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Trump, Clinton Vilify Trade

Paul M. Sabbah, President, Stamford International Inc.

Trade and trade agreements have become the piñatas of the 2016 presidential campaign, with both sides taking repeated whacks, and garnering cheers from their supporters with each swing

Somehow, we have allowed politicians to convince us that trade is at the root of our economic woes, and that forgoing agreements or closing the borders will boost domestic manufacturing and, thereby, the middle class.

But, as with any multifaceted, complex issue, trade should not be vilified based on oversimplified explanations.

Trade for America means jobs, jobs and more jobs. Trade encourages multinationals to invest in the United States and to build manufacturing and logistics hubs here, both of which will create jobs.

Our ability to trade successfully with other nations has encouraged companies such as BMW to build cars in South Carolina, Mercedes to build cars in Alabama and Toyota to build cars in Kentucky. If we close our borders, or raise our trade costs, those companies will move to countries where importing and exporting are easier, taking those jobs with them.

Trade helps open markets for exports, which creates jobs in engineering, industrial design, manufacturing, sales and logistics in the U.S It also allows us to export food to world markets, supporting farm jobs in California, Florida and the heartland.  Trade agreements, including the Trans-Pacific Partnership (TPP), lower barriers in other regions such as Asia, where then the U.S. can better compete with China.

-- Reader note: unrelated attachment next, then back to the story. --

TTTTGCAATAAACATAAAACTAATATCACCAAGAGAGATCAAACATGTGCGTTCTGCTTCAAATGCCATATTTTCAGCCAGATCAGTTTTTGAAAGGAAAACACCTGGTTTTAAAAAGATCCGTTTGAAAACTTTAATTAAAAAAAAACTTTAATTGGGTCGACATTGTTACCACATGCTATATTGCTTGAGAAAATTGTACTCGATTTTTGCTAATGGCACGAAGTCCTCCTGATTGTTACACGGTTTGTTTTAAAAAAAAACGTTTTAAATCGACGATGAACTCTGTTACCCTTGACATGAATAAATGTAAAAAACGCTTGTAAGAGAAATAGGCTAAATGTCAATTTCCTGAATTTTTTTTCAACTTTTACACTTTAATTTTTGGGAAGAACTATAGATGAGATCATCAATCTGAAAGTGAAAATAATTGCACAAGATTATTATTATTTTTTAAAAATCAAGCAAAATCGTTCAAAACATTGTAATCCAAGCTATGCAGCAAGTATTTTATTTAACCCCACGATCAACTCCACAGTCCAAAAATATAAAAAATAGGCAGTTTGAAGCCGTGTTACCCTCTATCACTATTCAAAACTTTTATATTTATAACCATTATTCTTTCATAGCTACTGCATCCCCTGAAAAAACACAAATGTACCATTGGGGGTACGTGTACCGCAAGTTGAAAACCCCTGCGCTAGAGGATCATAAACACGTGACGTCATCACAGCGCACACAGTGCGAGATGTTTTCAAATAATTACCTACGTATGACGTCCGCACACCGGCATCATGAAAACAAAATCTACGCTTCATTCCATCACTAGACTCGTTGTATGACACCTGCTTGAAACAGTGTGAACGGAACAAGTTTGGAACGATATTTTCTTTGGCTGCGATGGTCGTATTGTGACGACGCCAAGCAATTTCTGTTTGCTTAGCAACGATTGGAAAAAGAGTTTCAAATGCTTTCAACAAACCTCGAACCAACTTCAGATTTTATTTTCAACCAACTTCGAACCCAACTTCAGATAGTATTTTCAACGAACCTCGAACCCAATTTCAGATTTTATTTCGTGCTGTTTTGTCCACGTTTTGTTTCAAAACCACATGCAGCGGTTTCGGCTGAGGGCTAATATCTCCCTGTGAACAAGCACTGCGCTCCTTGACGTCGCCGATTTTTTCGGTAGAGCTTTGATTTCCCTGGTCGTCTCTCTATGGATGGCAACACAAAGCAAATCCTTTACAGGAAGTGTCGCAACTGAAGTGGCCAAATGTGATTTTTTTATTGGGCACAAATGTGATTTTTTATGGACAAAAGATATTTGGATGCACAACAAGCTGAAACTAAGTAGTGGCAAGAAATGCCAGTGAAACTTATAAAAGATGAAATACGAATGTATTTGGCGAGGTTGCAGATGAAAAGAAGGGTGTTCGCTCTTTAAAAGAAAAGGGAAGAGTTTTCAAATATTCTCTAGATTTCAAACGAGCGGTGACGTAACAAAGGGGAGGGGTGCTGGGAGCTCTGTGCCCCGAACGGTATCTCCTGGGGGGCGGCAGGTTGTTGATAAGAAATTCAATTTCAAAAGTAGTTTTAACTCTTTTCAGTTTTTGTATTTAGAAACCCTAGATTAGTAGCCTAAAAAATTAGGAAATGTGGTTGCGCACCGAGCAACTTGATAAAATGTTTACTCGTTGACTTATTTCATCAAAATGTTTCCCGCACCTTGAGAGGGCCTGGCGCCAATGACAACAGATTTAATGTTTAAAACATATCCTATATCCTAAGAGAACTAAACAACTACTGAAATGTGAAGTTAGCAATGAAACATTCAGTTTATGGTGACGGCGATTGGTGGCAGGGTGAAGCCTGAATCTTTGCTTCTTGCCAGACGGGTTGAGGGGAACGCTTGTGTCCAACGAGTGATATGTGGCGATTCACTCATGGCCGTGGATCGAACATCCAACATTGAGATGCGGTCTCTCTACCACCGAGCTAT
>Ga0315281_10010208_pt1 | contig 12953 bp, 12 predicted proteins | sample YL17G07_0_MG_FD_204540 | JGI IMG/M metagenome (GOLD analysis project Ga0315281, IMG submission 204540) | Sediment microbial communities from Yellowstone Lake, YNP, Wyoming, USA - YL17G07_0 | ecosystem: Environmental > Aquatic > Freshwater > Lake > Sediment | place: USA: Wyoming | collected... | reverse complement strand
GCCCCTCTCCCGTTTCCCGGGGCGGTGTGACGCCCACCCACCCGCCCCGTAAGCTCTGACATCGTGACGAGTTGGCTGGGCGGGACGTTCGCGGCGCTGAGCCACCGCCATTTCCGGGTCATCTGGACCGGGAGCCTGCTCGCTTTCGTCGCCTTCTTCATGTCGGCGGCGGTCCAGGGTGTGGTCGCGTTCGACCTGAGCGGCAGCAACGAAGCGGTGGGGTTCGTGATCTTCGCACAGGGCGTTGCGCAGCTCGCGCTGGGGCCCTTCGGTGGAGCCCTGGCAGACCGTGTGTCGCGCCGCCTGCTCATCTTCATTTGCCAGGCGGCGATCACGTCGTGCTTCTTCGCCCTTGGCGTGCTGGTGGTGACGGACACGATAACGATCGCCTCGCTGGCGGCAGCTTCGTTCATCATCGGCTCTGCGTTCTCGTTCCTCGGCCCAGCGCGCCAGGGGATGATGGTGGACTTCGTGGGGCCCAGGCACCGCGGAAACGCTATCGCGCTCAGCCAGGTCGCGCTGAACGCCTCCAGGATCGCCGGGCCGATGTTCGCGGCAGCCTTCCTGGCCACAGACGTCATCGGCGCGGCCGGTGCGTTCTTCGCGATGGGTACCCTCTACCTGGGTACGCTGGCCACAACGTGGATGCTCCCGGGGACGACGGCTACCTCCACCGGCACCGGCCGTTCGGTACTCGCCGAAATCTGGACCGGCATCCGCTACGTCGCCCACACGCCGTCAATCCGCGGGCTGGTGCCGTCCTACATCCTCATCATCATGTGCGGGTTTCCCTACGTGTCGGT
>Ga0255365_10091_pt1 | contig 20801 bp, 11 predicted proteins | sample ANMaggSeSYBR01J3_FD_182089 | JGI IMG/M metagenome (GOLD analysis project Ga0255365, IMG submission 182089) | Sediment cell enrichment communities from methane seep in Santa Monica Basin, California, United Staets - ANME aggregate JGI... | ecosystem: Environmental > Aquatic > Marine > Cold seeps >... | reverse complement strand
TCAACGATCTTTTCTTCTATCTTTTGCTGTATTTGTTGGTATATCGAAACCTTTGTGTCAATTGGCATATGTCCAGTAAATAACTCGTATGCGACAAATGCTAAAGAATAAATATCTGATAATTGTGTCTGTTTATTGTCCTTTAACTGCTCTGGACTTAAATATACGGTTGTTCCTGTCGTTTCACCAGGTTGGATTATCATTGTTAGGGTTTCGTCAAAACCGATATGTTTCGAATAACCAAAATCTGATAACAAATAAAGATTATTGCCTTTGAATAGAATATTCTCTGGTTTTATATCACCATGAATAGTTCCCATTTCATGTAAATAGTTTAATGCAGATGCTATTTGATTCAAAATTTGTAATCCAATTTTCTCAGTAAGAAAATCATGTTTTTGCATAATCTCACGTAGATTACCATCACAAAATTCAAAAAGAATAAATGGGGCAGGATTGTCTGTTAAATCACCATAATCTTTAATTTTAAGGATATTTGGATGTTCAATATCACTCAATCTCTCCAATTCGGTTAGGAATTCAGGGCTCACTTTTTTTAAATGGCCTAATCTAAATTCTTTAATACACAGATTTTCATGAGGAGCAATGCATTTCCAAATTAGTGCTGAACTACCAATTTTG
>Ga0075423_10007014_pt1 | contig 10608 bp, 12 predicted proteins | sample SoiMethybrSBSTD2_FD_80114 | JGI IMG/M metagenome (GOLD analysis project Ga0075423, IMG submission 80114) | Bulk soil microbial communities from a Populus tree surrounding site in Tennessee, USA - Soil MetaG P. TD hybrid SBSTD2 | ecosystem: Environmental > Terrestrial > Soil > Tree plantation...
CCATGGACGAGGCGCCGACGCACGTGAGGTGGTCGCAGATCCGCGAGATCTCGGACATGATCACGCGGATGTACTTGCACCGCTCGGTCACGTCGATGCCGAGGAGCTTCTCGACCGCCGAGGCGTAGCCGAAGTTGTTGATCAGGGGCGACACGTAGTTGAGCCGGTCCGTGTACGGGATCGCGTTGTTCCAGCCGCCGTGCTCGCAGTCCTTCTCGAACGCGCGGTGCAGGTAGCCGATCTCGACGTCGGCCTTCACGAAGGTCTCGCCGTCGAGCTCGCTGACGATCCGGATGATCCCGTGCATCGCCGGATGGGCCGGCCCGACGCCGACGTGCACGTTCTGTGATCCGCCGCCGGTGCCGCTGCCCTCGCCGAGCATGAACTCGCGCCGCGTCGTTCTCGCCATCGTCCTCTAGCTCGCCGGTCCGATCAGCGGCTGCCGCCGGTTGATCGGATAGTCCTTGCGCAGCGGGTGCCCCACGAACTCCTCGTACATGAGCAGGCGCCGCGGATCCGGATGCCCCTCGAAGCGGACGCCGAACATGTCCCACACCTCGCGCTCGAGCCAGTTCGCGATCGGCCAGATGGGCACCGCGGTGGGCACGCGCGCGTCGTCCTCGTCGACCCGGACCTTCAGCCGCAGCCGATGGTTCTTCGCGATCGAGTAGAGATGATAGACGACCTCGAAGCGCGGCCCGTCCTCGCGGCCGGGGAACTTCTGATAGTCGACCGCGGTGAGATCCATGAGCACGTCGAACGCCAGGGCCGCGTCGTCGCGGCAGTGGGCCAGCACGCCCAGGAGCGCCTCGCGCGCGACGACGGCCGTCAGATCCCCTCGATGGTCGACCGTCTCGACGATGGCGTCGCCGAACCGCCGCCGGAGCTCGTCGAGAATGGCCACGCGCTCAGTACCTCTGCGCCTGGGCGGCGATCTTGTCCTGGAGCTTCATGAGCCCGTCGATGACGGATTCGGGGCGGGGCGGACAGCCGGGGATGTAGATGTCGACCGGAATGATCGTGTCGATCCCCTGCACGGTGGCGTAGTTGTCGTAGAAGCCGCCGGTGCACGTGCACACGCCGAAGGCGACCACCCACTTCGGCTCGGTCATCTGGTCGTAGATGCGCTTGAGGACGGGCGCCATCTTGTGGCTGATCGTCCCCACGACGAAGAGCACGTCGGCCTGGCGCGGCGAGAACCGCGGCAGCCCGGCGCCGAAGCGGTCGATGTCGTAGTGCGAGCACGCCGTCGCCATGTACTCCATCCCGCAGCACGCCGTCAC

For small businesses like mine, which helps U.S. companies sell their products in more than 80 countries around the world, open trade agreements are the lifeblood of our business, and allow us to support the efforts of domestic manufacturers in Connecticut, Michigan, California, Maryland and New Jersey.

No, trade won’t bring back the jobs of workers who made buggy whips back when horse-drawn carriages ruled the road. Innovation and productivity took those jobs away in the form of the automobile. And would we bring back toll collectors and do away with the E-ZPass?  The efficiency in time and reshifting of labor from toll collector to the design, manufacture, sales and distribution of the E-ZPass certainly led to job loss. But it gained us a faster commute, more productive commerce and new jobs. 

Our economy will change, business will change, and advancements in technology will require us to change our skills, adapt and keep our trade borders open. Refusing to adapt to change is what will truly damage our economy. To remain innovation leaders, and to create jobs in the new economy, the U.S. must embrace market-opening deals.
Paul M. Sabbah is the president of Stamford International Inc., a Stamford-based sales and marketing management company focused on export sales.